According to Mikhail Kasyanov, Mr. Putin’s first prime minister: “His decision means that even those people who were neutral or supported Mr. Putin, in general, will start reconsidering their attitude because of the fact that they are now obliged to go to a war they were previously [just] watching.” As a result, Mr. Kasyanov predicts, Mr. Putin will eventually be ousted from power, although he “cannot say how long it will take.”

However grim Mr. Putin’s situation, it will have to get a lot worse before this happens. His long-time allies occupy leading posts in the country’s Security Council and control key agencies such as the Federal Security Service (FSB) and the National Guard, which keep the population in line.

These so-called siloviki owe their positions to Mr. Putin and are loyal to him. Having endorsed the President’s decision to invade Ukraine, they share the blame for military failures. If Mr. Putin goes down, they go with him, so they will do everything to protect him.

Although demonstrations against the announced conscription have erupted in 33 Russian cities – with 2,398 arrests as of Sept. 27 – the numbers of protesters are not large in comparison with past years. (More than 14,000 were detained in anti-war protests just after Russia invaded Ukraine.)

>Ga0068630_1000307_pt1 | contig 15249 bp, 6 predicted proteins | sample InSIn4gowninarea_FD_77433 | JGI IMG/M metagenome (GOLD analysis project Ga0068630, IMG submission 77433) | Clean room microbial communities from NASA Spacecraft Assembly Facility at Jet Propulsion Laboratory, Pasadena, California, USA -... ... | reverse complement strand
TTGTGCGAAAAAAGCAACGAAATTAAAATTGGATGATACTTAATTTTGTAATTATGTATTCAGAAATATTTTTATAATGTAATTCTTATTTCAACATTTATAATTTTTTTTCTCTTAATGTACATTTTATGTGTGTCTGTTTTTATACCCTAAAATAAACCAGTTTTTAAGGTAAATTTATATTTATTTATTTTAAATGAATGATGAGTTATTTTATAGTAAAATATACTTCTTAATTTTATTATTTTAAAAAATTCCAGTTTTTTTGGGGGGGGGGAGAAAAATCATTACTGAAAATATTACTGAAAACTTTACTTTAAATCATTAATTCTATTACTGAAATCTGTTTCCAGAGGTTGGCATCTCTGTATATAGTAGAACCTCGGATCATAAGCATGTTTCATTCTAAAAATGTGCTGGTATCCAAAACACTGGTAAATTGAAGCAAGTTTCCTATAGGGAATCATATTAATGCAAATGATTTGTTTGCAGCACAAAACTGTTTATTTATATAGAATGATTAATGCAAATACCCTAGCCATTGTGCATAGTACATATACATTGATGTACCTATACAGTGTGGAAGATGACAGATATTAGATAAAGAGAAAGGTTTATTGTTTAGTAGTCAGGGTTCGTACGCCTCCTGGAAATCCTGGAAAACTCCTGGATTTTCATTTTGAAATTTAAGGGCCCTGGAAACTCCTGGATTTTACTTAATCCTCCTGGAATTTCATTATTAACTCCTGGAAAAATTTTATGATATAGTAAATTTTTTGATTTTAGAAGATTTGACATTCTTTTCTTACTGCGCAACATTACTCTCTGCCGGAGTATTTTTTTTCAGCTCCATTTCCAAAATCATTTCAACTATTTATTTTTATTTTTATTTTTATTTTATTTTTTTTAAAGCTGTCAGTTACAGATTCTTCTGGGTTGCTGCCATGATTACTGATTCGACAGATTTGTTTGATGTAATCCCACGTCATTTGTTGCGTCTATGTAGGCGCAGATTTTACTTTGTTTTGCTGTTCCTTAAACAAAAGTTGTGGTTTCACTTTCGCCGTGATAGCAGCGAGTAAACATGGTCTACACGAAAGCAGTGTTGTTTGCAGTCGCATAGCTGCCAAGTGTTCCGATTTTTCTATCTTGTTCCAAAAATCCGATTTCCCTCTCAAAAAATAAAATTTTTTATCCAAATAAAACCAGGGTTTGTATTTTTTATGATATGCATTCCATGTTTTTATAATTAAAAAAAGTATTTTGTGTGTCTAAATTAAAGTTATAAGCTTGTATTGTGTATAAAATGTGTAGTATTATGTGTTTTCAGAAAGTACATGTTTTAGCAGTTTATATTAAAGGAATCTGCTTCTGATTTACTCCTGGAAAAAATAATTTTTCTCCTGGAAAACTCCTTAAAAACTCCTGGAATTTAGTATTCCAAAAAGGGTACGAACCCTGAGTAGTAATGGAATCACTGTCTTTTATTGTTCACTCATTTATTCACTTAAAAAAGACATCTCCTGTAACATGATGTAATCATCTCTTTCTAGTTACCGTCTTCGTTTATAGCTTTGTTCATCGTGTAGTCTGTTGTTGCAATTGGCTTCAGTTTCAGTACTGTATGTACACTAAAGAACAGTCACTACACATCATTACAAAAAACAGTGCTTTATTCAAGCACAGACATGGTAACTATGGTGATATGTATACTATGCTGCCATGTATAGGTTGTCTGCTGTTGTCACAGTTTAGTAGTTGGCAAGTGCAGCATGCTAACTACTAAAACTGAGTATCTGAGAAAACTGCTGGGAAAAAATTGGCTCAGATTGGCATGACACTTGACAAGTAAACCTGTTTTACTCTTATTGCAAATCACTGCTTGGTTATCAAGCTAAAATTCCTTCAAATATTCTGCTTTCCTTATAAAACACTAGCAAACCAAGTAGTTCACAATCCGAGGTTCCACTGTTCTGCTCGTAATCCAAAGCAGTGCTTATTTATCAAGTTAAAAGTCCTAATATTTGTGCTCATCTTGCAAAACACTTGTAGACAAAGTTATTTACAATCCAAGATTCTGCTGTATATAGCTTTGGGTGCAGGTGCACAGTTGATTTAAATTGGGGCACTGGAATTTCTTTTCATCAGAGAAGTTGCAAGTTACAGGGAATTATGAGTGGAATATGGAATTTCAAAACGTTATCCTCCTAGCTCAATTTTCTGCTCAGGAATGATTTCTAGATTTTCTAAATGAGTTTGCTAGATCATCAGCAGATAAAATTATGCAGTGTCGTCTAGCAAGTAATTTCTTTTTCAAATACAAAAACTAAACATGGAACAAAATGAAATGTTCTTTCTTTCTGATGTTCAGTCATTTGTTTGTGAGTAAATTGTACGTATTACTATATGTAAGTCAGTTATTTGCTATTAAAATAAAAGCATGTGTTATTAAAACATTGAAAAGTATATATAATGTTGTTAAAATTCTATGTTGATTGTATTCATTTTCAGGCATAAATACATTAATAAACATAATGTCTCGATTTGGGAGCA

It has been widely reported that conscription is focused on Russian regions such as Dagestan, Buryatia and Yakutia – the home of poor, non-Russian ethnic and Indigenous groups, who often don’t have internet access and are less likely to protest than those in prosperous cities such as Moscow and St. Petersburg.

The majority of Russians have until now supported the “special operation” in Ukraine, passively at least. As of last month, Mr. Putin’s approval ratings were still over 80 per cent. The Kremlin has shut down all independent media, rigorously censored the internet and thrown critics of the invasion into prison. So the public has been shielded from information about battlefield casualties and military losses.